March, 2010

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Posted by: | Posted on: March 31, 2010

Hocky battling in Canada

Letters from abroad

Wednesday, 31 March 2010 15:00 Sophan Seng

LFAJust few weeks ago, Canadians were proudly cheering on their team as they celebrated Canada’s gold-medal hockey win over America in the 2010 Olympic winter games held in Vancouver. Days afterwards, the National Hockey League (NHL) resumed its regular season, and in April the league will begin its own championship tournament. There are 32 hockey teams in the NHL who represent 32 cities with their hockey-playing prowess.

The league is divided into 16 teams on the West Coast and 16 teams on the East Coast. Canada has six teams in the East Coast league, with the other 26 teams coming from America. The playoffs are the grand finale of the season, where eight teams from each side of the continent play each other for the Stanley Cup, a trophy that is given to the league’s best team each year.

“I am cheering for the Calgary Flames to reach the playoffs,” said Kevin Troung, who is an 18-year-old fan of the Canadian hockey team. “They are currently battling with the Red Wings of Detroit to get a chance to enter the Stanley Cup finals.”

While football is the most popular sport in Cambodia, hockey is without a doubt the most popular sport in Canada, and the two games have many differences. In football, the players run around on the green grass wearing nothing but shin pads to protect themselves from injury. Hockey players, on the other hand, are equipped with helmets, padding and a stick that they use to move the puck (like a flattened ball) around the ice while they move around on their skates like hurricanes. Each side is composed of six players: three forwards who attempt to hit the puck into the opponent’s small goal, and two defenders and a goalie who try to stop the other team from scoring. Like soccer, the winner is the team that scores the most goals.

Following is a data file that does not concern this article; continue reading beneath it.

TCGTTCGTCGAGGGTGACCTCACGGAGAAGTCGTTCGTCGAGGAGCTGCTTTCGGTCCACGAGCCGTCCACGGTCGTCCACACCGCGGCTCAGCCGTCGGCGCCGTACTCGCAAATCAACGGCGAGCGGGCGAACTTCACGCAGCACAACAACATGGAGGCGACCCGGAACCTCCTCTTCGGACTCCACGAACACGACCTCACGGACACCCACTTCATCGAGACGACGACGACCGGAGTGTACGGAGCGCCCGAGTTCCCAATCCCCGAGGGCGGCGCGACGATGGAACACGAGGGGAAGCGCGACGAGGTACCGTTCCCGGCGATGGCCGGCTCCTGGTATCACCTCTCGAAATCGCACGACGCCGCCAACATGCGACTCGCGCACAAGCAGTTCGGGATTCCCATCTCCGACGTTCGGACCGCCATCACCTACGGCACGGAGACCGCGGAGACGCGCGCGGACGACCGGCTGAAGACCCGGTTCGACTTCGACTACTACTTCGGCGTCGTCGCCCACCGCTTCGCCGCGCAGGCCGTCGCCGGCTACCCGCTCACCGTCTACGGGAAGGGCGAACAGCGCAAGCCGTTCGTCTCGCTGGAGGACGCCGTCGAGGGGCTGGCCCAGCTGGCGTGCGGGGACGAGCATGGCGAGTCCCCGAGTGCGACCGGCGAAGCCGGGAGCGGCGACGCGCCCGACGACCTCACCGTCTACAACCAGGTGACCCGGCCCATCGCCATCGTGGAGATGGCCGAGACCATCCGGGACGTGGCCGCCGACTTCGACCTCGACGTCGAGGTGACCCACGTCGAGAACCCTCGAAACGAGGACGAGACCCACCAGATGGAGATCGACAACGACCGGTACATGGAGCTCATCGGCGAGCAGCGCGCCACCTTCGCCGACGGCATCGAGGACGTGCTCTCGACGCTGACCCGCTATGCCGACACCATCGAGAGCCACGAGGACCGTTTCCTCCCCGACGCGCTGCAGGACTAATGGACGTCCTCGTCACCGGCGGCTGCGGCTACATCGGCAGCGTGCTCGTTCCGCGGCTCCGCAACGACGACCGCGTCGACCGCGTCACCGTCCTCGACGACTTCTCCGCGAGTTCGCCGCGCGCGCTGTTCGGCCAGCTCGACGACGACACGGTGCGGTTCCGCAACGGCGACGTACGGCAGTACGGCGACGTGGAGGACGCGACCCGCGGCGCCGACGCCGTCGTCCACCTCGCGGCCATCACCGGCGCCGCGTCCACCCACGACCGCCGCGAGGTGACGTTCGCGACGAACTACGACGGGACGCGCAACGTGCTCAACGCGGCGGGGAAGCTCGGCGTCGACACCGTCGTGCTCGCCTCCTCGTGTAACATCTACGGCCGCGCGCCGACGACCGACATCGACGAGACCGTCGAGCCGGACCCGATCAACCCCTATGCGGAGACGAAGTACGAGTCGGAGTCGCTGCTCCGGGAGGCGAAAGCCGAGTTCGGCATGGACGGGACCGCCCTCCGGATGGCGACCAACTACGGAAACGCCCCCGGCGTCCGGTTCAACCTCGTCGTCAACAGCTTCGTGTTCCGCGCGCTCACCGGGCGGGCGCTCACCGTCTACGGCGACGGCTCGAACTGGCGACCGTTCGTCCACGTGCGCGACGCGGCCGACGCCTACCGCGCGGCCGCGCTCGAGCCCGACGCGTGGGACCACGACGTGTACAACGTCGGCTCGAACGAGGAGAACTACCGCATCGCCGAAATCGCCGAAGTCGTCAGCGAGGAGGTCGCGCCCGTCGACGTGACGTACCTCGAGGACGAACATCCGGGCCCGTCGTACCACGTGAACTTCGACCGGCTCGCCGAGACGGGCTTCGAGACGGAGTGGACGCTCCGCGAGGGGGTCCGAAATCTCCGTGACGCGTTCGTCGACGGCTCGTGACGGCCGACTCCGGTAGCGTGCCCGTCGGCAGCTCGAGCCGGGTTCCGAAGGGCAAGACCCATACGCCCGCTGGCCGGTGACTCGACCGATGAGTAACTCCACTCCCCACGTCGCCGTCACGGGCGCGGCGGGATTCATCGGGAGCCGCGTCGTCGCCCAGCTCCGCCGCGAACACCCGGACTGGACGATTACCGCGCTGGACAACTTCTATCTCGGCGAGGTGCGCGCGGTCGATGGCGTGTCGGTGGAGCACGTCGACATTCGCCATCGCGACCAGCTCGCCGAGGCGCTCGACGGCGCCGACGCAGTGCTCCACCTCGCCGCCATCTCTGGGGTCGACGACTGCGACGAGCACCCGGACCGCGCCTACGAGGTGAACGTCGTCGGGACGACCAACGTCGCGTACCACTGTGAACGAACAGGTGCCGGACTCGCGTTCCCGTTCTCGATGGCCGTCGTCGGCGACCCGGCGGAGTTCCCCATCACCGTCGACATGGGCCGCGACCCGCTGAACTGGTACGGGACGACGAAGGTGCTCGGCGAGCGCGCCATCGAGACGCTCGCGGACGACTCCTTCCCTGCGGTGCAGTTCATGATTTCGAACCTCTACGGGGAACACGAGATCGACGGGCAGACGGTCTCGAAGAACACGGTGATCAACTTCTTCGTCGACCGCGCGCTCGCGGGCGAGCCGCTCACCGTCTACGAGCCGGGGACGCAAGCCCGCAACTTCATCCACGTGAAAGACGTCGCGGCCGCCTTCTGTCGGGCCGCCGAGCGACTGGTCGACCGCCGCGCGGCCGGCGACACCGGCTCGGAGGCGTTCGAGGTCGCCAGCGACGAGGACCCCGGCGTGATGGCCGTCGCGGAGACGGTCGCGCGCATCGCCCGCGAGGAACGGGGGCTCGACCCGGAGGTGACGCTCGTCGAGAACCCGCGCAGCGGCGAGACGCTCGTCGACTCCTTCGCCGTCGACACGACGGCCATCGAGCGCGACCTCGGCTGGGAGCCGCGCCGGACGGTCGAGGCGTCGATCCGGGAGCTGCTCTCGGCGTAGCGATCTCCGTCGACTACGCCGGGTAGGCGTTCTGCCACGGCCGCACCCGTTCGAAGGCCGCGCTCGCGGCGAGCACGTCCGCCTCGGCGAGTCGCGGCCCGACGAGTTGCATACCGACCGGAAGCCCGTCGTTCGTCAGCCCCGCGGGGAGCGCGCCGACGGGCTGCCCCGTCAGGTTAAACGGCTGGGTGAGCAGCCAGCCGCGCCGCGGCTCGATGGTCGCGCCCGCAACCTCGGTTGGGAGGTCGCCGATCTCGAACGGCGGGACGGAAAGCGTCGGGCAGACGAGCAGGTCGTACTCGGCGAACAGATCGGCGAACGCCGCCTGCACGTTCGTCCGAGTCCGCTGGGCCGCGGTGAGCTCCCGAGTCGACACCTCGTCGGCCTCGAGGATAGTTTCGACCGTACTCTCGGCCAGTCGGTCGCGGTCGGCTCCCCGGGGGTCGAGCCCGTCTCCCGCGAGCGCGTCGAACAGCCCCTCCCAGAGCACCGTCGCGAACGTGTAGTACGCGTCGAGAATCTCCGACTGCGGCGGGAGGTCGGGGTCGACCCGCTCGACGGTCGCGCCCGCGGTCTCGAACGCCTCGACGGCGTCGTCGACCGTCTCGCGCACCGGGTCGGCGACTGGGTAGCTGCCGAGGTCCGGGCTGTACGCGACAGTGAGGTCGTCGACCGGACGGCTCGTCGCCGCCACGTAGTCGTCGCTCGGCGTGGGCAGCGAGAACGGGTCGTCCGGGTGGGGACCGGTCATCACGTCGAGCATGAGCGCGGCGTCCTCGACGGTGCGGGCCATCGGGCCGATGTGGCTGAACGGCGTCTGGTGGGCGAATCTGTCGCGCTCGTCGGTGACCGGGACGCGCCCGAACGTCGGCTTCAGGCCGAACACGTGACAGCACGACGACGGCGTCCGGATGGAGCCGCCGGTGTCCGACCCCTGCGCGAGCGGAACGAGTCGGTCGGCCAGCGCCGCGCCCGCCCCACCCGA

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Posted by: | Posted on: March 25, 2010

Critical/Analytical Thinking

Critical Thinking

One of the crucial goals of education is to permeate critical thinking for students. You are engaging in process of critical thinking when you weigh evidence, analyze points of view, and evaluate the outcomes of a decision. Critical thinking requires you to judge thing reasonably about issues by considering evidence and using clear criteria to guide your decisions. Those criteria including consider all relevant evidence, develops criteria for making reasoned judgments, make judgments on the basis of these criteria, and works on developing the character traits, or habits of mind that promote effective decision making.

Actually, you make choices every day — at school, at home, with friends, and at work. For example, you may need to decide whether to join an after-school activity, whether to support a friend in demonstration, or how to plan your courses for the year.

Utilizing criteria to guide your decisions will help you achieve in school. Furthermore, the benefits of utilizing criteria to guide your decisions go well beyond the social studies classroom. Developing effective criteria will ensure that you make the most effective choices when faced with challenges in all aspects of your life.